Mary Cougan started off with a riff on the guitar and was joined by Joanie on a whistle, and I found the tune name very appropriate because it really was a fabulous, haunting march in b minor. Next up was Kate Purcell singing Isle of Hope, followed by a set on the accordion by Mirella Murry. She played two beautiful hornpipes from the 1800s, Princess Beatrice and Fly By Night. The next tune was one Joanie wrote herself, a waltz named Fairwell to the Catskills, and this was by far one of my favourite tunes of the night. Following this was a set of reels, and another song Slán Abhaile from Kate Purcell. As I mentioned, I had emailed Joanie Madden previously to the concert and told her I was coming. Little did I know that she would very kindly ask me to perform on stage with the band and other young traditional musicians.
I was over the moon at this huge opportunity, and she sent me on the list of tunes. I didn’t know any of them, but needless to say I spent my afternoon learning them and I was on cloud nine when she announced from the stage that me and two brothers from Laois were to join her on stage to play The Boat to Boffin into a set of reels. It was a once in a lifetime opportunity for me and it was honestly one of my best memories of any traditional concert I have played in. David Geaney and David Molesky joined once again for the last set of reels and the show reached its peak. The audience began to file out of the arts centre, and when we went outside Joanie and the band were waiting to get photographs with everyone.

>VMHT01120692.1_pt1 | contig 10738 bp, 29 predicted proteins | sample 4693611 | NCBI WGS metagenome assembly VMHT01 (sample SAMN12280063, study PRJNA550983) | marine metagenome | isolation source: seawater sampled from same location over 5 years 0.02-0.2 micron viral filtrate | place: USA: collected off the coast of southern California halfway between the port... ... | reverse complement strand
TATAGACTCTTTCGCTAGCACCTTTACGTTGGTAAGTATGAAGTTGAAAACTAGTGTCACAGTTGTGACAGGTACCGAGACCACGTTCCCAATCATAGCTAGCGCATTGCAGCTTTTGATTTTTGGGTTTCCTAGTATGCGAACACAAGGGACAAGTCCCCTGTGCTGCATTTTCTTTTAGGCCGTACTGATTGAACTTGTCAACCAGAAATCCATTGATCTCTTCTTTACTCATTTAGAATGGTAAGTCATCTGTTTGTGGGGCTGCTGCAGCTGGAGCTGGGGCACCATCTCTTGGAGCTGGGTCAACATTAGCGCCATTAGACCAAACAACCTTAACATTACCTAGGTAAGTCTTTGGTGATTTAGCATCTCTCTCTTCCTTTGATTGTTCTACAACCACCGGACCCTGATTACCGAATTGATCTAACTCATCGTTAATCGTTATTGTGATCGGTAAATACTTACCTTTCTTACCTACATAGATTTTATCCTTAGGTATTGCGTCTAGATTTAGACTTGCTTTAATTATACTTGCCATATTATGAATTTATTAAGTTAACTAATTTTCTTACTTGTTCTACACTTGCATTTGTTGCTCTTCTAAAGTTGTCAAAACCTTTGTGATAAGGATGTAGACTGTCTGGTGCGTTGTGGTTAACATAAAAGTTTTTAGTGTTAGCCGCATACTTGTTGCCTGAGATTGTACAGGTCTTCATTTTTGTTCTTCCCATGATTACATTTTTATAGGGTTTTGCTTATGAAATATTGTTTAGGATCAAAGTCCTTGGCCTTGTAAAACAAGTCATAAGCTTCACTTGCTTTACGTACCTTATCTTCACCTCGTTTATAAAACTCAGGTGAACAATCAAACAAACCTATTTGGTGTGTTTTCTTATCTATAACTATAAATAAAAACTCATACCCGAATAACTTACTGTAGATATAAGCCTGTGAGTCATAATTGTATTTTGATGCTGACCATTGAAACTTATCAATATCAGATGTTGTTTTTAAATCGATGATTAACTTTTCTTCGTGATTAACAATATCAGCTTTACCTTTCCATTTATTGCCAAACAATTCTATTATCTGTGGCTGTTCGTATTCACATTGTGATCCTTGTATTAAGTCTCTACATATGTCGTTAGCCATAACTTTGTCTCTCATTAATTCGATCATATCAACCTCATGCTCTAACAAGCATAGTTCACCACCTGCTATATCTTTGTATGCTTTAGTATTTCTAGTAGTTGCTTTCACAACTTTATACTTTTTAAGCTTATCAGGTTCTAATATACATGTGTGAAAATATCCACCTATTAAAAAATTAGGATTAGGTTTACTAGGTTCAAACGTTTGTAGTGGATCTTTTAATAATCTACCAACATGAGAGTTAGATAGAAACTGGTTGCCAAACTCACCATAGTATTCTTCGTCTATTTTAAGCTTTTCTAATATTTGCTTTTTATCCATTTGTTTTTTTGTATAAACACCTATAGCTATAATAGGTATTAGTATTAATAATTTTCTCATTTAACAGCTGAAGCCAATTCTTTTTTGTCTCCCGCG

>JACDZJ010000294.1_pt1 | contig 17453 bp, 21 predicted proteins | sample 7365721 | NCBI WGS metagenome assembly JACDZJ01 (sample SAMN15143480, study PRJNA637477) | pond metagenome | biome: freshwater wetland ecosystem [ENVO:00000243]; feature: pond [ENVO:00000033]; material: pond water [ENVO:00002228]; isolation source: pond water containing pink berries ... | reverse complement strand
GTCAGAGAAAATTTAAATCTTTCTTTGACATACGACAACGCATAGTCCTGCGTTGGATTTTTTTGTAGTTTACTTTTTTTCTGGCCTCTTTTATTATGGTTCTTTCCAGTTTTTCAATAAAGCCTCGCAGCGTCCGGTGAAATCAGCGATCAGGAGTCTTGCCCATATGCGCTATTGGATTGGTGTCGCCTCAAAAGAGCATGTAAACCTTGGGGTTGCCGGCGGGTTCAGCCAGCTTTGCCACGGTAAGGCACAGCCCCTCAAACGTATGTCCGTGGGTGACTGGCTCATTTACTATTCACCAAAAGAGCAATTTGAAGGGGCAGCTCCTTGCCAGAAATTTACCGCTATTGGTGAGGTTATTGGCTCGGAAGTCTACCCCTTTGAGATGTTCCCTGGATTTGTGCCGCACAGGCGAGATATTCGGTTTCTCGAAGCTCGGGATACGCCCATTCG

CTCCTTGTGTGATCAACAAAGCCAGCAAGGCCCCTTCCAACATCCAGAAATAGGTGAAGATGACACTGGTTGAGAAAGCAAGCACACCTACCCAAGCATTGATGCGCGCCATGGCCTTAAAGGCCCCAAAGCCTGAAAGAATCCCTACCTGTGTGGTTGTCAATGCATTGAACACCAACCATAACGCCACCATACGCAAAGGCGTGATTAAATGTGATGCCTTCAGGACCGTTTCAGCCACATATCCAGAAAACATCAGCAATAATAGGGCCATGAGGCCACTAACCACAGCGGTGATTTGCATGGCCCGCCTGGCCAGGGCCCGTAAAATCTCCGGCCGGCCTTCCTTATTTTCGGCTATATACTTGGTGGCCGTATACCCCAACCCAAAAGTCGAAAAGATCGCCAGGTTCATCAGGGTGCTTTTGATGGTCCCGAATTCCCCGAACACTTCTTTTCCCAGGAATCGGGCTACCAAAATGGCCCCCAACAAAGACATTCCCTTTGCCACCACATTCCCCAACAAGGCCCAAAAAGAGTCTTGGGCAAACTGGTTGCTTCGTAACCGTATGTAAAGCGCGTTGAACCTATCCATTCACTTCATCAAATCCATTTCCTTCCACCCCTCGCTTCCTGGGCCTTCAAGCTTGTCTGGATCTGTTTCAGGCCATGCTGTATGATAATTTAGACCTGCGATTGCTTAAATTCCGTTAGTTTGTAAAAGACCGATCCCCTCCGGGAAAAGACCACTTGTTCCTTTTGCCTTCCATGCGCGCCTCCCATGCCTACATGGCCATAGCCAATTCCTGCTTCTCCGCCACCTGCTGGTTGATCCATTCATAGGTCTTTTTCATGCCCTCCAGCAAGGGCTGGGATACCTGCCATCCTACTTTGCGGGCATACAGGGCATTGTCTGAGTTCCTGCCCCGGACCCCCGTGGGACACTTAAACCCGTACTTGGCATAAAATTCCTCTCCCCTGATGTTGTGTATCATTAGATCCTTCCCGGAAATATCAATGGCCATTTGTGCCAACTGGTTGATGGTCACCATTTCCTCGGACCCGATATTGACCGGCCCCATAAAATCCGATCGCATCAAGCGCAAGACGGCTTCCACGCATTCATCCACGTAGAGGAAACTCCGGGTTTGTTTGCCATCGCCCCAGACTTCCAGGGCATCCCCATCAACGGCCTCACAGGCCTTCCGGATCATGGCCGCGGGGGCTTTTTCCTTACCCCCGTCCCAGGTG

I was delighted with my photograph and the opportunity to meet the band and the dancers. The band are a huge inspiration to all musicians, both female and males included, and what I particularly liked was they kept the traditional regime but yet managed to incorporate other genres of music into their playing, such as syncopation on the accompanying instruments, riffs, and the Canadian style of dancing. I thoroughly enjoyed the concert and it is one that will stay with me when I play music and I’ll never ever forget it.